“Our study underscores the large knowledge gap and still limited understanding of rapidly changing open ocean ecosystems,” said co-author Gregory Ruiz, senior scientist at SERC. “This highlights the need for dramatic enhancement of the high-seas observing systems, including biological, physical and marine debris measurements.”


Highest air pollution in Bangladesh, China, India, and Pakistan in 2018

AirVisual and Greenpeace have jointly published the World Air Quality Report for 2018, ranking over 3000 cities based on their pollution levels. Out of the total 64% exceeded the WHO’s annual
exposure guideline for fine particulate matter, also known as PM2.5. In the Middle-East and Africa all (100%) of the measured cities exceeded the WHO guideline. In South Asia and South East Asia this was 99% and 95% respectively, while 89% of cities in East Asia also exceeded the target.

The top 50 cities with the highest average PM2.5 levels during 2018, were from China, India, Bangladesh and Pakistan. At a country level, weighted by population, “Bangladesh is the most polluted country on average, closely followed by Pakistan and India, with Middle Eastern countries, Afghanistan and Mongolia also within the top 10”.

PM2.5 is particulate matter measuring up to 2.5 microns in size. It has the most health impact of all commonly measured air pollutants, has a range of chemical makeups and a variety of sources, such as vehicle engines, industry, wood and coal burning. Because of its small size it can penetrate deep into the respiratory system as well as the entire body.

“Air pollution steals our livelihoods and our futures,” Yeb Sano, executive director of Greenpeace Southeast Asia, said in a statement. “In addition to human lives lost, there’s an estimated global cost of 225 billion dollars in lost labour, and trillions in medical costs,” he added.

Photo credit: AirVisual 




Pollution in the UK

While we have been seeing early onset of spring and and enjoying an unusually warm February, there are some worrying issues at hand too.

On Tuesday February 26, 2019, UK residents were warned to restrict outdoor activities because of an increase in pollution in many areas in the country. Our warm weather is due to the air-mass from North Africa, which has also brought Saharan dust. This combined with vehicular and industrial emissions, as well as particles from Europe have all contributed to the increase in countrywide pollution levels.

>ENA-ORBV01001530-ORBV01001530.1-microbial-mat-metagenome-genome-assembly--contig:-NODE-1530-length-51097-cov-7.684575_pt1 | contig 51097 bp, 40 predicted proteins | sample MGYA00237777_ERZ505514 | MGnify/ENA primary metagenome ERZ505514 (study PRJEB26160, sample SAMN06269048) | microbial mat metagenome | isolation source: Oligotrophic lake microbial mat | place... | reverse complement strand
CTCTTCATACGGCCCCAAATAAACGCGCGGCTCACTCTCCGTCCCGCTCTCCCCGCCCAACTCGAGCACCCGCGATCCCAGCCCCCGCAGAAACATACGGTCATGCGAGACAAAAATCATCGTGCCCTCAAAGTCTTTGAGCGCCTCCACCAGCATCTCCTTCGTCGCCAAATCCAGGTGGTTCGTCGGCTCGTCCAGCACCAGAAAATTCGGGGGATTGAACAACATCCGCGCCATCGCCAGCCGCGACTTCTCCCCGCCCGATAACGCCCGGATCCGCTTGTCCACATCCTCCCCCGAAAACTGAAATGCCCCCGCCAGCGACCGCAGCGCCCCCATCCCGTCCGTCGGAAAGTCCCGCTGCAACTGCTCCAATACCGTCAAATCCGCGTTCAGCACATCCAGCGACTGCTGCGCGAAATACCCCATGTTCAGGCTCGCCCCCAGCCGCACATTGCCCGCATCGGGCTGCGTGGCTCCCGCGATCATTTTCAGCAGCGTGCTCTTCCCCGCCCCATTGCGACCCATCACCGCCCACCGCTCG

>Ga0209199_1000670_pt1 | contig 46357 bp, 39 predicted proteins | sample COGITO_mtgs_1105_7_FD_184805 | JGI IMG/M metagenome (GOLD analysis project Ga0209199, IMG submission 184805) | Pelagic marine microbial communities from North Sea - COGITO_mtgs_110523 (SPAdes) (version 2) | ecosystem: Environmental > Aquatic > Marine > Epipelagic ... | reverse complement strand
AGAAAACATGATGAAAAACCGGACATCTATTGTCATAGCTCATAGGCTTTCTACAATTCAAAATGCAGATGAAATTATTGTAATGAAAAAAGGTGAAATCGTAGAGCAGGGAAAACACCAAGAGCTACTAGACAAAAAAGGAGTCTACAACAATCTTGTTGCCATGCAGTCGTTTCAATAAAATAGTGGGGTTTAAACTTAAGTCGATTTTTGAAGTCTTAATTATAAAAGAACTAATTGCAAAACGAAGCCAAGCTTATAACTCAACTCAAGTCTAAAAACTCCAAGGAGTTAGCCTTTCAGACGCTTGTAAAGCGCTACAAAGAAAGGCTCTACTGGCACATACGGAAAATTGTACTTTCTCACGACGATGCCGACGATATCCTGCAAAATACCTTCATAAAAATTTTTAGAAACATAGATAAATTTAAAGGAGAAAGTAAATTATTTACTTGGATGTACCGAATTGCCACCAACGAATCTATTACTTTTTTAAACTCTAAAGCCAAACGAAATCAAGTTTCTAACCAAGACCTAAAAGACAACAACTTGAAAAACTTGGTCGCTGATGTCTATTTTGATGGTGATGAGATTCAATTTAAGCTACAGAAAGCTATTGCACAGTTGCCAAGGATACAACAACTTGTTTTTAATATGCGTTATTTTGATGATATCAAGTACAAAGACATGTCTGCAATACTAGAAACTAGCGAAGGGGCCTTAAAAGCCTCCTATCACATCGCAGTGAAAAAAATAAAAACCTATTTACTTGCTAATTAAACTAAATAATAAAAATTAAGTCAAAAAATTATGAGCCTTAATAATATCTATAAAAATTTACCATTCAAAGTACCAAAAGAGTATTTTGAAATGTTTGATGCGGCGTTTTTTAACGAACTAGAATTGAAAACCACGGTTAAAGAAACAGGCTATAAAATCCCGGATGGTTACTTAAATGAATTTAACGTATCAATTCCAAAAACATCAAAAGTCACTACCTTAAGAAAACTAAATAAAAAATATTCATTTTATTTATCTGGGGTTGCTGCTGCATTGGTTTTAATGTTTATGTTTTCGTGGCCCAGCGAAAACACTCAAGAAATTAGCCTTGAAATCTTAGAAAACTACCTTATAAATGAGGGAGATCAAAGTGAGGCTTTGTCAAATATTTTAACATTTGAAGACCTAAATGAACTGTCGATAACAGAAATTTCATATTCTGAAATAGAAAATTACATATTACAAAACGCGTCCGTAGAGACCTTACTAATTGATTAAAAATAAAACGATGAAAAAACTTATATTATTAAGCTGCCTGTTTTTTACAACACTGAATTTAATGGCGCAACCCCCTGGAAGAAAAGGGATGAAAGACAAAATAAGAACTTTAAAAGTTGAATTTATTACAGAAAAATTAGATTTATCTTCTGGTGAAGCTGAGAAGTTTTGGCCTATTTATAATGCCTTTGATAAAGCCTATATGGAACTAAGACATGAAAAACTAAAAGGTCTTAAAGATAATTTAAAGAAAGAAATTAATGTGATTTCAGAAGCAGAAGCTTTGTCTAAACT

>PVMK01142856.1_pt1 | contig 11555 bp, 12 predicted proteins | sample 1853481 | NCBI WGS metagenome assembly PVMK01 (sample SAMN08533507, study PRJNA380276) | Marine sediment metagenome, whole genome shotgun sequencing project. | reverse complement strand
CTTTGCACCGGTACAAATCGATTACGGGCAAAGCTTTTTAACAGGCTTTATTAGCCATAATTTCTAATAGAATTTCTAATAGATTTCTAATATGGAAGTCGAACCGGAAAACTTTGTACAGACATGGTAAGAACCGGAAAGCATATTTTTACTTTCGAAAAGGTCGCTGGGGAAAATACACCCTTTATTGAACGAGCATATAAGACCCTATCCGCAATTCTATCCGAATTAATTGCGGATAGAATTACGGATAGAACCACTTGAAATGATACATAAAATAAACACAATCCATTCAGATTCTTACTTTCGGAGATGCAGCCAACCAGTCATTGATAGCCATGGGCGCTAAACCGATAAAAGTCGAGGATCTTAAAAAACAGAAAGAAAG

The Environmental Department, Met Office and the National Weather Service have all warned that the levels will be highest in North England, including in Leeds, Liverpool and Manchester. Meanwhile, air quality in London was close to that of New Delhi, according to the app AirVisual prompting the Mayor’s office to issue alerts. All of these warnings have continued into Wednesday, 27th February, 2019 and is expected to last until Thursday. According to a study by the Royal College of Physicians, approximately 40,000 premature deaths are linked to air pollution.

The increase in pollution levels across the country just goes on to show the failure to bring pollution levels down. While the government has asked 36 of the top polluted cities to submit pollution curbing plans, many have missed the deadlines to do so. Since, 2010, UK’s pollution levels have been high due to nitrogen oxide pollution from diesel vehicles. Bringing it down requires instituting a pollution tax or bringing down the number of diesel vehicles. Effort to do either of these have been very slow due to impacts on local businesses and communities. The government has earmarked an implementation fund of £275m and a £220m clean air fund to minimise local impacts. However, extensive and concrete steps need to be taken immediately to bring down pollution levels, or the country is like to see even more pollution linked deaths and impacts on health.

Photocredit: UK Air - DEFRA